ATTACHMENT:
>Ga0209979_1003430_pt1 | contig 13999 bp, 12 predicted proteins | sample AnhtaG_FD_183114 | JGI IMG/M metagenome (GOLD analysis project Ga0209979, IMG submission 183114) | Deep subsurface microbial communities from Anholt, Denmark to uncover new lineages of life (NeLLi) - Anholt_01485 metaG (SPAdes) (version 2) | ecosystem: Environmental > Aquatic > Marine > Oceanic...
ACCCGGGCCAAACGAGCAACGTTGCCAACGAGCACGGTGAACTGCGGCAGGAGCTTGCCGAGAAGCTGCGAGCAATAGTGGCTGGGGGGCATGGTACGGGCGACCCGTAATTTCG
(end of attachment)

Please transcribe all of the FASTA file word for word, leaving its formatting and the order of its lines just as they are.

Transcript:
>Ga0209979_1003430_pt1 | contig 13999 bp, 12 predicted proteins | sample AnhtaG_FD_183114 | JGI IMG/M metagenome (GOLD analysis project Ga0209979, IMG submission 183114) | Deep subsurface microbial communities from Anholt, Denmark to uncover new lineages of life (NeLLi) - Anholt_01485 metaG (SPAdes) (version 2) | ecosystem: Environmental > Aquatic > Marine > Oceanic...
ACCCGGGCCAAACGAGCAACGTTGCCAACGAGCACGGTGAACTGCGGCAGGAGCTTGCCGAGAAGCTGCGAGCAATAGTGGCTGGGGGGCATGGTACGGGCGACCCGTAATTTCG